Justin Townes Earle / Michigan Rattlers
105.5 The Colorado Sound Presents

Justin Townes Earle

Michigan Rattlers

Ages 16+
Justin Townes Earle At Globe Hall on Friday, October 25th

Website | Facebook | Instagram | Twitter | Spotify

Justin Townes Earle has done a lot of living in his 37 years. For starters, there’s the quick-hit

bullet points about his childhood that seem to get dredged up in every interview, article or

review about the singer-songwriter and guitarist: Born the son of Steve Earle, who was largely

absent during Justin’s childhood; struggles from a young age with addiction and numerous

stints in rehab; long stretches of itinerancy and general juvenile delinquency; a youth he once

said he was “lucky to have gotten out of alive.”

That’s before we get to the years spent honing his craft in Nashville bars and on club stages all

over the world; the various bands, record labels and industry types that have been drawn toward

and, at times, pushed away by him; and, finally, the celebrated and rather formidable body of

work he has amassed since releasing his critically-acclaimed 2007 debut EP, Yuma.

It’s a seemingly bottomless well of material for a singer-songwriter to mine out of just three

decades or so of life. And Earle at times has—most recently on his 2017 album, Kids in the

Street, which the artist calls “one of the more personal records I’ve ever made.”

But when it came to his newest effort, The Saint of Lost Causes, Earle, these days sober, married

and father to a baby girl, chose to focus his gaze outward. “Maybe having a kid has made me look

at the world around me more,” he says.

As for how he felt after doing that?

“Frankly, I was horrified,” he says bluntly. Although, he adds, “I already sorta was, anyway.”

Make no mistake: there’s nary a party, PBR or pickup truck to be found in any of the 12 tracks on

The Saint of Lost Causes. Rather, Earle is focused on a different America—the disenfranchised

and the downtrodden, the oppressed and the oppressors, the hopeful and the hopeless. There’s

the drugstore-cowboy-turned-cop-killer praying for forgiveness (“Appalachian Nightmare”) and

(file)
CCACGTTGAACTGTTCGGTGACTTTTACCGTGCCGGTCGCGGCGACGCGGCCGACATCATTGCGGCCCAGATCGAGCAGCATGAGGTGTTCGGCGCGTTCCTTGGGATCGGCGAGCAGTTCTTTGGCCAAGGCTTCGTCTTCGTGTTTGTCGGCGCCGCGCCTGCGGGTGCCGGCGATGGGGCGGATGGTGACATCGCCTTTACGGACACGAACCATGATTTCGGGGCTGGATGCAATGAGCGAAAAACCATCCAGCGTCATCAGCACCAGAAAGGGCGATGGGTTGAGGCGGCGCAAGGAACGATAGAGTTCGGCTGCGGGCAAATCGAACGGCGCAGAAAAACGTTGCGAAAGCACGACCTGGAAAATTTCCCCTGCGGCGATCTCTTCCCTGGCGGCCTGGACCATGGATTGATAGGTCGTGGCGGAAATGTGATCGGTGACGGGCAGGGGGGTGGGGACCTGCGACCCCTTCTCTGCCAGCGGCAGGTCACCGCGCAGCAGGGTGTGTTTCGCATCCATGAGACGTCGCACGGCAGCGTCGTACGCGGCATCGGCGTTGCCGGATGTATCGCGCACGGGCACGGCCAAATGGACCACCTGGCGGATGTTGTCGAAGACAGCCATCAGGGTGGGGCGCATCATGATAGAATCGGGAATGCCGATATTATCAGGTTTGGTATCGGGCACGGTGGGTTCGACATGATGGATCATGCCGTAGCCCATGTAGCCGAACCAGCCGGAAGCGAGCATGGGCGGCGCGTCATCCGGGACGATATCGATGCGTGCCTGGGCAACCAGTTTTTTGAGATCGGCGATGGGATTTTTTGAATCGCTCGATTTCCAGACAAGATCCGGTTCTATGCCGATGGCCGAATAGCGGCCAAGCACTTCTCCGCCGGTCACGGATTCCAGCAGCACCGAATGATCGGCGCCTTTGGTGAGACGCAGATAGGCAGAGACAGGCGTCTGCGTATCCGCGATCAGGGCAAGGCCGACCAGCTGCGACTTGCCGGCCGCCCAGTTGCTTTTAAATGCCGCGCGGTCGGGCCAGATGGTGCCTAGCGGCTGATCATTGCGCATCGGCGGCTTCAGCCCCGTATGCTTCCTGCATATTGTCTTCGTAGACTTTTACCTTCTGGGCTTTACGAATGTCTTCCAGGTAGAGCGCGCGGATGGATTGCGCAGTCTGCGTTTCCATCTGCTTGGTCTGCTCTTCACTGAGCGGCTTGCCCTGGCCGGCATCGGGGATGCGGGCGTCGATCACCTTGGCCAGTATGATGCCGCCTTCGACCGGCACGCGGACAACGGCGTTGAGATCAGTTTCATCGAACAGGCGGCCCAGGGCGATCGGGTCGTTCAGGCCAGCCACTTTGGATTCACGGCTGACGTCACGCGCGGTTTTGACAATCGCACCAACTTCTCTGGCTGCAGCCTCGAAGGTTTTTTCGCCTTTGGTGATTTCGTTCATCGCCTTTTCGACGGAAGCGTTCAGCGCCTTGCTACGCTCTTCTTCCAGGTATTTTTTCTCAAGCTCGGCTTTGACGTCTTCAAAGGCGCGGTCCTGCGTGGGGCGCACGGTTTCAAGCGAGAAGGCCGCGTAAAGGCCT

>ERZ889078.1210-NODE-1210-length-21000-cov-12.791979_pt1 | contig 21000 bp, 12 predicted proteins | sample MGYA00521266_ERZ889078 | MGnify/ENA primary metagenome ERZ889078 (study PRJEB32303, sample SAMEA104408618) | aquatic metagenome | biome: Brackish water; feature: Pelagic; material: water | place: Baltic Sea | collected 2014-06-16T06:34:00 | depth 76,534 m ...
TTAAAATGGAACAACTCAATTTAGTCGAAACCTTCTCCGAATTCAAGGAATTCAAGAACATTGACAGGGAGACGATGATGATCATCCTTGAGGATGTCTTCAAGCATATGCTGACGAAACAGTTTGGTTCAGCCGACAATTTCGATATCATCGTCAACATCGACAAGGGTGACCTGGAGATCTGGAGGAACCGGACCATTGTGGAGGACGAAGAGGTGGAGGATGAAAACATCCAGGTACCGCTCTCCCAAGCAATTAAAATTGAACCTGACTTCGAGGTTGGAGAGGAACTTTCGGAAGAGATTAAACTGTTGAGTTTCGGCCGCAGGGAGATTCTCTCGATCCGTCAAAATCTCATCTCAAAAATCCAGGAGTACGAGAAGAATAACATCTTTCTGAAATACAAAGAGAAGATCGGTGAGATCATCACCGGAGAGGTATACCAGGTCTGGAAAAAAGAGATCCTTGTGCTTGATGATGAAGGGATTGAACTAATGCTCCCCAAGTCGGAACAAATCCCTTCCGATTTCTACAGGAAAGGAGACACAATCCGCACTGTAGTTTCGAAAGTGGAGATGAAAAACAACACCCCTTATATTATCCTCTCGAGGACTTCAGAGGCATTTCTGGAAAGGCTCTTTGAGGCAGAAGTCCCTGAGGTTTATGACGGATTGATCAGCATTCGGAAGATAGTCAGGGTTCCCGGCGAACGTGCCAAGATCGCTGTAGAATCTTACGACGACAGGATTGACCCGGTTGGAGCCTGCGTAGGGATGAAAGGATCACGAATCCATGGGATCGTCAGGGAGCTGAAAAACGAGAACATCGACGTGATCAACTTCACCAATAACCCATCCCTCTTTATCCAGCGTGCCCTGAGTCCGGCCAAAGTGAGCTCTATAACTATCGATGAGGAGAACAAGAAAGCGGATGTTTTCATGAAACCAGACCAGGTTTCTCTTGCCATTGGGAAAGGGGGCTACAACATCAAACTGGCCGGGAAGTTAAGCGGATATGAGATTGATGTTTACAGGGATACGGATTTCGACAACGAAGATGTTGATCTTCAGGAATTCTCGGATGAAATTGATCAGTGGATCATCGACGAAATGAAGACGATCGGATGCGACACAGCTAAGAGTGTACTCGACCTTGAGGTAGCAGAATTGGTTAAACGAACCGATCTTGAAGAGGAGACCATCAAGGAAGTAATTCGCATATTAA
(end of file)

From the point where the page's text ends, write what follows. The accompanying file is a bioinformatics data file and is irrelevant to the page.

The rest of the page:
the common Michiganders persevering through economic and industrial devastation (“Flint City

Shake It”); the stuck mother dreaming of a better life on the right side of the California tracks

(“Over Alameda”) and the Cuban man in New York City weighed down by a world of regret (“Ahi

Esta Mi Nina”); the “used up” soul desperate to get to New Orleans (“Ain’t Got No Money”) and

the “sons of bitches” in West Virginia poisoning the land and sea (“Don’t Drink the Water”).

These are individuals and communities in every corner of the country, struggling through the

ordinary—and sometimes extraordinary—circumstances of everyday life.

“I was trying to look through the eyes of America,” Earle says. “Because I believe in the idea of

America—that everybody's welcome here and has the right to be here.”

Earle tells these American stories in detail and without judgement. But he also lays out his point

of view right from the start. The Saint of Lost Causes kicks off in stark fashion with the title

track, on which JTE, over a desolate soundscape of acoustic guitar, deliberate snare hits and

moaning pedal steel, presents a harsh vision of the world in plainspoken, almost biblical terms:

"Got your sheep / got your shepherds / got your wolves amongst men,” he intones, before

asking, “Throughout time / between the wolf and the shepherd / who do you think has killed

more sheep?”

“That's kind of like the spooky leftist conspiracy theorist in me,” Earle says with a slight laugh,

before turning serious. “But the fact is, if you look around, we live in a time where one of the

number-one threats to an inner-city black youth is a police officer. It’s just bizarre. So I think

sometimes how we forget how animal we are. We look at ourselves as this sort of

higher-functioning being, but we miss the mark quite often at being civilized and such.”

He points to another track, the slide-guitar-and-harmonica assisted “Don’t Drink the Water”

(“Folks gettin’ sick, talkin’ women and children / ask the man on the stand what he thinks killed

‘em”), as a further example of man’s disregard for his fellow man. “Several years ago one of [coal

CEO and former Republican primary candidate for Senate] Don Blankenship's companies

leaked a bunch of chemicals into the river outside of Charleston, West Virginia, and there’s still

areas where if people take a bath they’ll get lesions on their skin,” he explains of the song’s

subject matter. “We live in the richest per-capita country in the world, and we have people who

can't bathe in the fucking water. Much less drink it.”

While that song and others like “Flint City Shake It”—where, over a boogie-woogie rhythm, Earle

chronicles the decline of the city’s once vibrant auto manufacturing industry (“Then trouble